"We unfortunately rented to a party for storage purposes in an arrangement that has been repeatedly violated," he told the planners. The lease had been for inside storage but items had shown up outside. "It's been a very difficult party to rein in."
"We have worked with Mr. Meranti ... We've made immense amount of progress in the last few months but we've got a ways to go yet."
Building Inspector William Meranti, however, said the onus was on the property owner.
"It comes down to how long we will wait for the tenant," he said. "I think enforcement can help in that effort but it's up to the owner to take responsibility."
The board approved the special permit for the canine facility but set a condition of 90 days for improved landscaping and cleanup of the property.
In other business, planners asked that the owner of the former BP gas station at Canal and Eagle streets appear before them next month.
The board had asked Meranti to look into compliance issues at the BP and at the Getty Station at 330 State Road.
The Getty station is functioning as a convenience store only at this point but was approved for demolition and rebuilding last fall.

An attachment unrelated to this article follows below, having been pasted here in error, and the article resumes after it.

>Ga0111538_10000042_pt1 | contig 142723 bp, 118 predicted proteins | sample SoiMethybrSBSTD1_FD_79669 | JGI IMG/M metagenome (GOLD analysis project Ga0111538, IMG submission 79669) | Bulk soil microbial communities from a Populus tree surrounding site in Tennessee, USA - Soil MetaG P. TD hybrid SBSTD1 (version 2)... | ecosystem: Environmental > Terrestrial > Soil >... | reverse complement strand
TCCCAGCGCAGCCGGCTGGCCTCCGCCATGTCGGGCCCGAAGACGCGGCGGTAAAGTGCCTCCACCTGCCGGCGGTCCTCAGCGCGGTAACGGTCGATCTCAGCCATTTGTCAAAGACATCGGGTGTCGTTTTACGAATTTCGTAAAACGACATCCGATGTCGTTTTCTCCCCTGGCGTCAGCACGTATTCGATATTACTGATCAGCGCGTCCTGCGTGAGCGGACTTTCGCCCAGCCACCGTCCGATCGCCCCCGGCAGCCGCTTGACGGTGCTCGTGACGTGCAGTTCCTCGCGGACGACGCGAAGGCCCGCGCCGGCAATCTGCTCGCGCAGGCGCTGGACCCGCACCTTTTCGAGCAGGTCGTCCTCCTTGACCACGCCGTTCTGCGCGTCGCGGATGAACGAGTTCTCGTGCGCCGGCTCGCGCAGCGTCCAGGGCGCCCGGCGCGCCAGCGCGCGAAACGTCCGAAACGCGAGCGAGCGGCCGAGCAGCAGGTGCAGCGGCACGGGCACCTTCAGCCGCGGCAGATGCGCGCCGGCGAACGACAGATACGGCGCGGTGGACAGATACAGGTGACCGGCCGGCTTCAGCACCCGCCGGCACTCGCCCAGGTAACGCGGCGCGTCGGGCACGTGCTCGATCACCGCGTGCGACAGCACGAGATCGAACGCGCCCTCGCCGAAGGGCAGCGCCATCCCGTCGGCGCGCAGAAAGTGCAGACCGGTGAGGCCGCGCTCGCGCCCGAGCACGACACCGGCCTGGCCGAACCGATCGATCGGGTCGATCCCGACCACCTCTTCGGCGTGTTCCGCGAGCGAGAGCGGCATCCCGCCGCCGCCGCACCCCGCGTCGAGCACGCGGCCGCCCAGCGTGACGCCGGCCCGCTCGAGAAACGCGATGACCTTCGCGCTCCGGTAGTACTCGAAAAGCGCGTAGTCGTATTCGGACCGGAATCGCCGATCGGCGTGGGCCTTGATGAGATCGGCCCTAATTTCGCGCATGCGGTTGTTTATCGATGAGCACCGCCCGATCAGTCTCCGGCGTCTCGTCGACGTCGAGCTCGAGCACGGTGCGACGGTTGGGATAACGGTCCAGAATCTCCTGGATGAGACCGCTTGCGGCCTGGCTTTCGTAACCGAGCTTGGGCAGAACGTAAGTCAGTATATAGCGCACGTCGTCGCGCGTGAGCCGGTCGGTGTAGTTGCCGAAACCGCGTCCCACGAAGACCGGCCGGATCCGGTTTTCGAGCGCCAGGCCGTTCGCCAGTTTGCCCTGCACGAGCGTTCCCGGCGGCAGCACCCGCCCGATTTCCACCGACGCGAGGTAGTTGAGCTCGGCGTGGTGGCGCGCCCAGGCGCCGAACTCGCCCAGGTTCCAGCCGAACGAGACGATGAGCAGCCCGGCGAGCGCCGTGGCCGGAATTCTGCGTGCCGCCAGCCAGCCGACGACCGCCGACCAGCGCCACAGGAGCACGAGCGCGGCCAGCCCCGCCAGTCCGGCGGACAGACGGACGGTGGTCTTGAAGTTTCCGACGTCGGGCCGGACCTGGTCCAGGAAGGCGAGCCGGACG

"They've been through the board and they have a plan," Meranti said, adding he has inquired on the timeframe of when construction will begin.
The other station, however, has not sold gas in some time and has not provided a plan for its future use. Meranti said he had spoken to the city solicitor and the owner, who pleaded his case on behalf of the four people who work in the kiosk.
"It's still operating outside the agreed permit, it's in deplorable condition," he said.
The board also approved plans by Gemini Gymnastics at 1288 Massachusetts Ave. to expand its offerings for preschool gym and flexibility training in currently unused space; a Form A for Greylock Flume; and changing the signage MountainOne's ATM at 1326 Curran Highway to its new color and branding scheme. Planner Joanne DeRose was absent.
Tags: dog facility, dogs, gas station, historical building, Planning Board, solar array,